The first author gratefully acknowledges the ideas and helpful comments on earlier versions of this paper over several years from a number of colleagues, including Bob Armstrong, Bill McKellin, and Maureen O’Donnell. PR acknowledges the invaluable support of his many colleagues at CanChild Centre for childhood disability research for their enduring support for the field and for his development. Both authors thank Jane Shen for her patience and assistance in preparing the manuscript for publication.

Funding

AM is supported in part by the Sunny Hill Foundation for Children; PR held a Canada Research Chair in childhood disability from the Canadian Institutes of Health Research.

References

1. Morris C, Janssens A, Tomlinson R, Williams J, Logan S. Towards a definition of neurodisability: a Delphi survey. Dev Med Child Neurol (2013) 55:1103–8. doi:10.1111/dmcn.12218

PubMed Abstract | CrossRef Full Text | Google Scholar

2. Bishop D, Rutter M. Neurodevelopmental disorders: conceptual issues. 5th ed. In: Rutter M, Bishop DVM, Pine DS, Scott S, Stevenson J, Taylor E, et al., editors. Rutter’s Child and Adolescent Psychiatry. Oxford, UK: Blackwell Publishing Ltd. (2009). p. 32–41.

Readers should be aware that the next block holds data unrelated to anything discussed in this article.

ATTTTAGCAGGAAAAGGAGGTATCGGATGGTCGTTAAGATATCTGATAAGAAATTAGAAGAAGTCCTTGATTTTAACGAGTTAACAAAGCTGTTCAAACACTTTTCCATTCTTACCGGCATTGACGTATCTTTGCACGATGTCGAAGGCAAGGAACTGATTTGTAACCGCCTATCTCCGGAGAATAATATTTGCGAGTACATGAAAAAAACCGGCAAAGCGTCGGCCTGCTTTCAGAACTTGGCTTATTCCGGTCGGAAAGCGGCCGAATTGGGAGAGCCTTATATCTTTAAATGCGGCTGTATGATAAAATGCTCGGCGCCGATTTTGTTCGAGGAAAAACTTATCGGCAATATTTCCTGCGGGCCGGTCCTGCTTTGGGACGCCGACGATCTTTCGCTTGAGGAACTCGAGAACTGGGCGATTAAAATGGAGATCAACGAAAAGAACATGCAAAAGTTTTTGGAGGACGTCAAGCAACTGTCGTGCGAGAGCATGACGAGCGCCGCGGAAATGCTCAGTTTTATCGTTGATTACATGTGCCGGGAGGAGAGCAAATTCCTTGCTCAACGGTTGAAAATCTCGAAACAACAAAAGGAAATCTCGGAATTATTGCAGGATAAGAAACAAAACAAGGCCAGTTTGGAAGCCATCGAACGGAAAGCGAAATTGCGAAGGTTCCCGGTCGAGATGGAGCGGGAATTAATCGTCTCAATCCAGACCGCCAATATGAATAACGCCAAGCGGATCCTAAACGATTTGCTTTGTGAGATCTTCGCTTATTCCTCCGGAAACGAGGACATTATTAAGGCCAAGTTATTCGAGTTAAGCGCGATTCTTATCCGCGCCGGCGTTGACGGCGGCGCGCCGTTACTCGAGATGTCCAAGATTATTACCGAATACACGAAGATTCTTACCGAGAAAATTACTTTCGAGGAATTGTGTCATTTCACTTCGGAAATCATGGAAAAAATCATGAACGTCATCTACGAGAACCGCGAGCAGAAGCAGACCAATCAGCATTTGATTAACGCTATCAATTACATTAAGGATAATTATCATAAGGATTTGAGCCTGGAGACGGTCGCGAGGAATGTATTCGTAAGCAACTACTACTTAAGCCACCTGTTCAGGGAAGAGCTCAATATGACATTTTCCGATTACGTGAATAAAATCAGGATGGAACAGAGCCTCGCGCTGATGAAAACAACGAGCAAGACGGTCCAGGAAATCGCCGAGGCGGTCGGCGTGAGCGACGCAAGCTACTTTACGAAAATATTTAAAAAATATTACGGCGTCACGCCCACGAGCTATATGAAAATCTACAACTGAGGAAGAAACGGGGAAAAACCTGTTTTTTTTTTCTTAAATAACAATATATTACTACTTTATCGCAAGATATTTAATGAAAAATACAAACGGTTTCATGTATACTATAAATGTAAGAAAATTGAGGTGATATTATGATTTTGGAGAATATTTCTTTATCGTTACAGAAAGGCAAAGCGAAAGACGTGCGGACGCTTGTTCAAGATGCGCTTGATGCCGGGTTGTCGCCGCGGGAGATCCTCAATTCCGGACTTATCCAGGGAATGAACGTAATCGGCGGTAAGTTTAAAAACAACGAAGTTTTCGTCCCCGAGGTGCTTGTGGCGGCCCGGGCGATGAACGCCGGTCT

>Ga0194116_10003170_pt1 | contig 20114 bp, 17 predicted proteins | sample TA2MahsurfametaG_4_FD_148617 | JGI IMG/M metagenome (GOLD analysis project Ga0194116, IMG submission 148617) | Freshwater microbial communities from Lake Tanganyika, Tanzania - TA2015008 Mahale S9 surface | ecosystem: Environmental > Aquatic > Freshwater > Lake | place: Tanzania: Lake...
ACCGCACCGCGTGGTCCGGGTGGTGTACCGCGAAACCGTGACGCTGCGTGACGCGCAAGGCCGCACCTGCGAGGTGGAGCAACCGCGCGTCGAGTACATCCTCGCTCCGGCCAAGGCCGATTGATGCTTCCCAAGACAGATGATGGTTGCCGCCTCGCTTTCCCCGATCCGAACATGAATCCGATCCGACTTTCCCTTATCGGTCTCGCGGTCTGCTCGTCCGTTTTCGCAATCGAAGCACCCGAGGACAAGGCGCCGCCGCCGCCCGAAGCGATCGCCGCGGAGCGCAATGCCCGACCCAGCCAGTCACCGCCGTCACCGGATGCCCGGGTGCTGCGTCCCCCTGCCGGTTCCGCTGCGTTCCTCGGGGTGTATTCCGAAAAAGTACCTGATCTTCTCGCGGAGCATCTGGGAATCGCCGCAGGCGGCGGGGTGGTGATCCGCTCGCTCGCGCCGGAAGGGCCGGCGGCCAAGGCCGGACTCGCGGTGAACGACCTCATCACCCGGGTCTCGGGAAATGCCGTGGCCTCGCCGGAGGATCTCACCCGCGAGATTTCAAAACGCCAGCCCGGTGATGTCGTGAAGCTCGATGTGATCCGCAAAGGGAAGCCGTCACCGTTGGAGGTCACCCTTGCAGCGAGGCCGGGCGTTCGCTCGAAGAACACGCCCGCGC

Google Scholar

3. Accardo J, Shapiro BK. Neurodevelopmental disabilities: beyond the diagnosis. Semin Pediatr Neurol (2005) 12:242–9. doi:10.1016/j.spen.2005.12.006

PubMed Abstract | CrossRef Full Text | Google Scholar

4. Chen C, Liu C, Su W, Huang S, Lin K. Factors associated with the diagnosis of neurodevelopmental disorders: a population-based longitudinal study. Pediatrics (2007) 119:e435–43. doi:10.1542/peds.2006-1477

PubMed Abstract | CrossRef Full Text | Google Scholar

5. Jeevanantham D, Bartlett D. Perspectives on classification of selected childhood neurodisabilities based on a review of literature. Dev Neurorehabil (2016):1–13. doi:10.3109/17518423.2016.1139009

PubMed Abstract | CrossRef Full Text | Google Scholar

6. Gergev G, Mate A, Zimmermann A, Rarosi F, Sztriha L. Spectrum of neurodevelopmental disabilities: a cohort study in Hungary. J Child Neurol (2015) 30:344–56. doi:10.1177/0883073814532543

PubMed Abstract | CrossRef Full Text | Google Scholar